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3 Irish whiskey cocktails to celebrate St Patrick’s Day

Upgrade your tipples this St Paddy’s Day with M. Carrie Allan’s pick of the standout Irish sipping whiskeys that make the best cocktails

Thursday 17 March 2022 09:28 GMT
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Here’s a little secret about the lives of cocktail writers: there are certain times when we open our email inboxes preparing to wince. We know what awaits: a pile of drink pitches themed around an upcoming holiday.

At least, this used to be a secret. Now we all kvetch about it on Twitter.

Booze writers who’ve been around a while may pine for yesteryear, when at least the holidays were real, by which I mean they were occasions that could be found on calendars during which festive drinking might organically occur. Now such holidays are few and far between, largely replaced by National Whatever Days, invented by a marketing cabal to sell you more Whatever.

The past month I’ve been staring down the shillelagh of an actual, real holiday. One wonders – as one hits the delete key next to a pitch for a drink garnished with Lucky Charms – how a fifth-century missionary known for bringing Christianity into Ireland and hurling the snakes out of it might feel about the paddywhackery with which his holiday is now feted in these parts. You know: the wearin’ o’ the green, the drinkin’ o’ the beers, the adoptin’ o’ the brogues, the drinkin’ o’ more beers, the regrettin’ o’ the behavior.

(By the way, shout-out to the PR rep who, a few years back, suggested that St Paddy’s was the perfect holiday to write about a new mezcal. That took real McChutzpah, as they call it back in the auld country.)

An Irish derivative myself, I manage some guilty enjoyment of our debased St Paddy’s celebrations. I will miss them particularly this third year of not decamping to a chockablock pub to raise a pint. But I am ever willing to drink good whiskey in the name of service journalism, even if I’ll be doing it safely at home during the traditional bingin’ o’ the Netflix.

Here’s something you should know if you’re going to use this quieter St Paddy’s to graduate from shots of Jamo with 500 of your closest friends: you will still encounter, here and there, cocktail recipes that call for “Irish whiskey” as an ingredient. And if your goal is simply celebrating all things Hibernian, fine. Many subtleties of spirits do disappear in drinks, and individual palates may be more or less sensitive to such subtleties.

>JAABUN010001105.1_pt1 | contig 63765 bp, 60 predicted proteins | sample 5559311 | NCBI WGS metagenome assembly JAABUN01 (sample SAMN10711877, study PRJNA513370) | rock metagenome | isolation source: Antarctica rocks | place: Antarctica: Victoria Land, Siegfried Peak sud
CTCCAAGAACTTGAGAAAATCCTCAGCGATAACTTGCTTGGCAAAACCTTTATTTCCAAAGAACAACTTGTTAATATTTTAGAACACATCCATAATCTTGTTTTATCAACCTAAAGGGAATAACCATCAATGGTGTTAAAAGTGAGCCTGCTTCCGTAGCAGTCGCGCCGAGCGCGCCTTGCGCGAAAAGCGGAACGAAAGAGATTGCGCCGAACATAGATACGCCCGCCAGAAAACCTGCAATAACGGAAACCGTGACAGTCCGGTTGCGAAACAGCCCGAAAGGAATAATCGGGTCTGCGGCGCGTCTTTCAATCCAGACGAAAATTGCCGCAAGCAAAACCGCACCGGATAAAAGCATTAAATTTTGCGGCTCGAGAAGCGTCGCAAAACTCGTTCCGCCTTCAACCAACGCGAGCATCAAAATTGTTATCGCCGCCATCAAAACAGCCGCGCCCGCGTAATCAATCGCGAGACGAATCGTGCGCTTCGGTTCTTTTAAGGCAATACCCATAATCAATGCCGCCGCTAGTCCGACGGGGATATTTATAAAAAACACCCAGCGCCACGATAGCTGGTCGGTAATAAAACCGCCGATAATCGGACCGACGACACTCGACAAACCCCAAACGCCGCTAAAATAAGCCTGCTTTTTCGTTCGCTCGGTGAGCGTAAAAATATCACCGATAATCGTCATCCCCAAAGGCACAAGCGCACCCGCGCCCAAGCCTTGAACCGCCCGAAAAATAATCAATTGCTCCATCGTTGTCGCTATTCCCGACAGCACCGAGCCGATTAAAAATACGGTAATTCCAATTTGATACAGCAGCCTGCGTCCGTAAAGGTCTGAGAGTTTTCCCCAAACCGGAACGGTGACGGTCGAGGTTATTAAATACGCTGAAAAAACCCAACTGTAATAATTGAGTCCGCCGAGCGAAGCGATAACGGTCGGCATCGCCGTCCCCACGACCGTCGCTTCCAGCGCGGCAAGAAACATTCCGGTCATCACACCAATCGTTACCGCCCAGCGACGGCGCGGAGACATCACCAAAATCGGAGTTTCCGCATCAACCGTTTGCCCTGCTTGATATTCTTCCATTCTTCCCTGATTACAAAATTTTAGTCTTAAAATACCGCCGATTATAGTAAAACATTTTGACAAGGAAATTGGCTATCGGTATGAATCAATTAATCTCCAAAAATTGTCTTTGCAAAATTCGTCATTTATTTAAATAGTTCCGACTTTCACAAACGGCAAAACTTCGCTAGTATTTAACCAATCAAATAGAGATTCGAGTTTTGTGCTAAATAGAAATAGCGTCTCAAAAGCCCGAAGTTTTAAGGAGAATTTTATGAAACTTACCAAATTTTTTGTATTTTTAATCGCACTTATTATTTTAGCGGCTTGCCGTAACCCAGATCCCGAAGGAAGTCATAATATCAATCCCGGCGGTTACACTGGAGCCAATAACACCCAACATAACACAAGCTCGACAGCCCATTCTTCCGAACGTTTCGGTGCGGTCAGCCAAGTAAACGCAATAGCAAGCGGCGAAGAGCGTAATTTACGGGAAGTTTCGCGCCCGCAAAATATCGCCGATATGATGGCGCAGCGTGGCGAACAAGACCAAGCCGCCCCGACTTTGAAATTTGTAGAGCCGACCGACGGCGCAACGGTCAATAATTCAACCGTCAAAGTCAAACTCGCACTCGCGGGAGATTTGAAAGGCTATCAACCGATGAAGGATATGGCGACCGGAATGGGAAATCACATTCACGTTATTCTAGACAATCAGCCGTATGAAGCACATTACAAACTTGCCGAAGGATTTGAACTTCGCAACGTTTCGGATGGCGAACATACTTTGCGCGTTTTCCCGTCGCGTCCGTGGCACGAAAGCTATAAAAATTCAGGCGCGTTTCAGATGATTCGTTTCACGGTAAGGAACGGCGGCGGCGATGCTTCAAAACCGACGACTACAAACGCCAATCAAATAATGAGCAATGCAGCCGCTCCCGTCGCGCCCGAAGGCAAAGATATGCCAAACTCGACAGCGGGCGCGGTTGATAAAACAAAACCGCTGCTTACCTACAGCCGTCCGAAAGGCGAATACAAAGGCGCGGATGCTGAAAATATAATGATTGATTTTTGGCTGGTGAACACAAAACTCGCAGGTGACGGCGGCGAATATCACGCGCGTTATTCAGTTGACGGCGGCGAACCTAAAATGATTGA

But these days, with the Irish whiskey category going through a serious boom and more whiskeys making their way onto the market, a cocktail recipe calling for “Irish whiskey” can be a bit like a food recipe calling for “herbs”. Imagine the result of substituting cilantro for tarragon in your Béarnaise sauce. While the majority of the tippling public tends to see the category through the lens of one or two famous brands, Irish whiskey is not just one thing.

The character of Irish whiskey “doesn’t come from the commonly noted identifiers of the category, because every one of them has exceptions,” writes whiskey writer Lew Bryson in his excellent 2020 book, Whiskey Master Class.

“Triple distilled? Not all of them. Unpeated? There are a few exceptions. Uses unmalted barley? Certainly not the Irish single malts; and they’re not blended either – another identifier you might hear,” he writes. Bryson lands on the notion that one common characteristic of Irish whiskies is their approachability, an almost universal friendliness that contrasts with some of the aggressive whiskeys that hail from other places.

As the category continues to rebound, Irish whiskey may become even more varied. In 1976, points out Robert Caldwell, a brand ambassador for Teeling – one of the families and distilleries most responsible for the ongoing reinvention and rejuvenation of Irish whiskey – there were two distilleries in Ireland, four by 1993. In 2015, when Teeling opened its distillery in Dublin, there were about six. “Five short years later, there are 38,” Caldwell says.

Who knows how all those new makers will affect the category?

One of the most common descriptors applied to Irish whiskey, thanks to the triple-distillation common, is “smooth”. Smoothness is appealing in whiskeys intended for drinking neat, but that very affability may have led Irish whiskey to have been a bit neglected in the cocktail renaissance, as bartenders sought spirits that stood out and held their own amid a roster of other ingredients. Caldwell notes how often he’s heard people suggest that Irish whiskey gets “washed away” in cocktails.

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